New Law Extends COVID-Related Eviction Protections
Tenants are still on the hook to pay back rent owed, but you may have to work out a payment plan....
On June 30, New York Governor Andrew Cuomo signed into law the New York Tenant Safe Harbor Act. The new law, sponsored by New York State Senators Brad Hoylman and Liz Krueger and State Assembly Member Jeffrey Dinowitz, provides protection from eviction to residential tenants in the state who have experienced financial hardship during the COVID-19 State of Emergency.
“Now that the Tenant Safe Harbor Act has been signed into law, those New Yorkers most affected financially during this pandemic will have immediate protection from eviction,” Hoylman said in a statement. “No single law can single-handedly solve the eviction crisis—but the Tenant Safe Harbor Act is a one crucial step to address the looming tidal wave of evictions.”
The law’s advocates see it as a way to keep people in their homes by creating a process for negotiation between owners and tenants to pay backlogged rent once the state-mandated eviction moratorium ends on Aug. 20.
Tenant Safe Harbor Act Basics
The legislation prohibits courts from issuing a warrant of eviction or judgment of possession against a residential tenant (or other lawful occupant) who has suffered a financial hardship during the period from March 7, 2020, and the complete reopening of the tenant’s region. A region is not deemed completely reopened until the expiration of all the Executive Orders restricting public and private businesses, places of public accommodation, and nonessential gatherings. None of the regions in the state are considered completely reopened at this time.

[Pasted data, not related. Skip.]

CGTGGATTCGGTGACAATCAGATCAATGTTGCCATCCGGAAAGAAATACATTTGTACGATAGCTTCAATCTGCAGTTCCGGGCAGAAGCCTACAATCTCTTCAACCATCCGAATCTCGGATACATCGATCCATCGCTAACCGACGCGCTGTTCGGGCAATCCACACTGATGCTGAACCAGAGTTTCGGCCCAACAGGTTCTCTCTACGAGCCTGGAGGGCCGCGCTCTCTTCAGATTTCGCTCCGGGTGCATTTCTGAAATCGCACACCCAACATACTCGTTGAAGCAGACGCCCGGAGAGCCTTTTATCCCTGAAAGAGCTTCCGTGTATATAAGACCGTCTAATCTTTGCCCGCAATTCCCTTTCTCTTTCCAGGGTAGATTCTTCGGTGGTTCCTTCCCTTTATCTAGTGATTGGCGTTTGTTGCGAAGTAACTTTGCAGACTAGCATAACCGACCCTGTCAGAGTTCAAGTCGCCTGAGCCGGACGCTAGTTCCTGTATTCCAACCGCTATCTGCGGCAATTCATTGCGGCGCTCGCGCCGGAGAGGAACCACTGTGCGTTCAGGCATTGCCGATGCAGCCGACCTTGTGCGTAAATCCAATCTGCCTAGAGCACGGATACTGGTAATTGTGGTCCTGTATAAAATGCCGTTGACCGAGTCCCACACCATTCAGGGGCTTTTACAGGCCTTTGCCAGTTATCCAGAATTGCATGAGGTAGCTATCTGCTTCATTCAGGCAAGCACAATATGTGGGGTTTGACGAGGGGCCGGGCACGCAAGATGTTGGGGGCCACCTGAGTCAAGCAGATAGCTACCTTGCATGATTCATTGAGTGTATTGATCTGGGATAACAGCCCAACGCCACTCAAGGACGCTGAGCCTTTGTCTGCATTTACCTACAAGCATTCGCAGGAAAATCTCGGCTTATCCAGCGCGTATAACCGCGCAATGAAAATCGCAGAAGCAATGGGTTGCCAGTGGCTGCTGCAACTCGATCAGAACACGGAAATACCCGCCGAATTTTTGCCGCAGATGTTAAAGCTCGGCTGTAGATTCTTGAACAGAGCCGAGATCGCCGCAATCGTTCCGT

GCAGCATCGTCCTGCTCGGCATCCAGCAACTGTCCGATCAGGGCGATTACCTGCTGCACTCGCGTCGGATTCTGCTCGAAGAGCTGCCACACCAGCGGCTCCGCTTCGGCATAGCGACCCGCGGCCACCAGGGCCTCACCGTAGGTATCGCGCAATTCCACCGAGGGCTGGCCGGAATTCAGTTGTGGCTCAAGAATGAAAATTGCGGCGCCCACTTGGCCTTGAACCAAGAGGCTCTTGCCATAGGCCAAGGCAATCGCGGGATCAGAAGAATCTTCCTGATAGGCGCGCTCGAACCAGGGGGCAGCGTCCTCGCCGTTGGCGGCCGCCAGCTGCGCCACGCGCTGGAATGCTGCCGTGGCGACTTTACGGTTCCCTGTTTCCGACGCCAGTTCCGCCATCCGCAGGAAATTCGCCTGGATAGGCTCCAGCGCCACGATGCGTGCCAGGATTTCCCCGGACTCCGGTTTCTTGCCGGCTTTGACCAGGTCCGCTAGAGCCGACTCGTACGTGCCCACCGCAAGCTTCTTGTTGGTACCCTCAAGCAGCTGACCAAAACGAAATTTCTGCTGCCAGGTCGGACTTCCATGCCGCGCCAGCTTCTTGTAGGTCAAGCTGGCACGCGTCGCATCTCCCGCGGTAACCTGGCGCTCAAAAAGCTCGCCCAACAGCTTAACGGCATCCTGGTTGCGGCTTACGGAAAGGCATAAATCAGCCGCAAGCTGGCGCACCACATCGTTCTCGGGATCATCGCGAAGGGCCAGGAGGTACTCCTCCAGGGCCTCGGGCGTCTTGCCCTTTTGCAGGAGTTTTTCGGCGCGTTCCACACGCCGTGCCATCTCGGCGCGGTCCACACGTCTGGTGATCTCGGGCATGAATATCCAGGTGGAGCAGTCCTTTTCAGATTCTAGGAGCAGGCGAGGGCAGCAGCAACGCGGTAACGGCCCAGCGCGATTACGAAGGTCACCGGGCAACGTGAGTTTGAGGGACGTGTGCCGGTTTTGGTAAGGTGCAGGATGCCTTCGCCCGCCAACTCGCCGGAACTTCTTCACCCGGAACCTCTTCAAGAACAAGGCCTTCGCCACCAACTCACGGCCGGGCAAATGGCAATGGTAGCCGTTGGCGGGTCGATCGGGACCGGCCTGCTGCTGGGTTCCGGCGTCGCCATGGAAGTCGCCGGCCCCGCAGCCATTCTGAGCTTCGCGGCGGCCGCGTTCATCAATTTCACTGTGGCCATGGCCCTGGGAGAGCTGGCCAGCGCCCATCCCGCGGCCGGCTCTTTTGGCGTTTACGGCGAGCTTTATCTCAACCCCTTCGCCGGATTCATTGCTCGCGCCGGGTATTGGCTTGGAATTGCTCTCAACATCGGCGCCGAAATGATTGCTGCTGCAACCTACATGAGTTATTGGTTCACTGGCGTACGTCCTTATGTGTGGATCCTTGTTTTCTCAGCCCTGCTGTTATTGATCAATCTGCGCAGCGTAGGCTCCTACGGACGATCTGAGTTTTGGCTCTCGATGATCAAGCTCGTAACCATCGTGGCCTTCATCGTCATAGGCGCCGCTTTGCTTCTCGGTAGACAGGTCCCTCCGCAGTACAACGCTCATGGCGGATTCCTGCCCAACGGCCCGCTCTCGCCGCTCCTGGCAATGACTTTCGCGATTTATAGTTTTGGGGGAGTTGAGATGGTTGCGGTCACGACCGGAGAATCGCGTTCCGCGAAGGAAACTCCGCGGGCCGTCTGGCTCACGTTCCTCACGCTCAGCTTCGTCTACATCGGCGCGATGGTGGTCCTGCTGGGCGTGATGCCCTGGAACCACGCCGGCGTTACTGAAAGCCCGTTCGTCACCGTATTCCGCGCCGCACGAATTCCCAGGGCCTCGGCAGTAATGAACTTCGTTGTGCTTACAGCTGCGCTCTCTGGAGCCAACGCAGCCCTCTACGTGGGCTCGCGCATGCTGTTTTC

Unpaid Rent Accrues During ‘COVID-19 Period’
The new legislation doesn’t affect the previous Executive Order barring landlords from commencing eviction proceedings against tenants suffering from COVID-related financial hardships through Aug. 20, 2020. The law expands on the eviction protections already in place for residential tenants in New York during the COVID-19 pandemic.
Under Executive Order No. 202.28 issued on May 7, the State of New York has a moratorium on evictions until Aug. 20 for residential and commercial tenants experiencing hardship due to the COVID-19 pandemic. The Executive Order requires that:
there shall be no initiation of a proceeding or enforcement of either an eviction of any residential or commercial tenant, for nonpayment of rent or a foreclosure of any residential or commercial mortgage, for nonpayment of such mortgage, owned or rented by someone that is eligible for unemployment insurance or benefits under state or federal law or otherwise facing financial hardship due to the COVID-19 pandemic for a period of sixty days beginning on June 20, 2020.
Prior to the new law, a residential tenant who was unable to pay rent during the COVID-19 crisis could potentially be evicted for nonpayment as soon as the eviction moratorium under the Executive Order ended. Now, as a result of the act, a court can never use unpaid rent that accrued during the COVID-19 period as the basis for a nonpayment eviction of a financially burdened tenant.
Tenant Must Prove Financial Hardship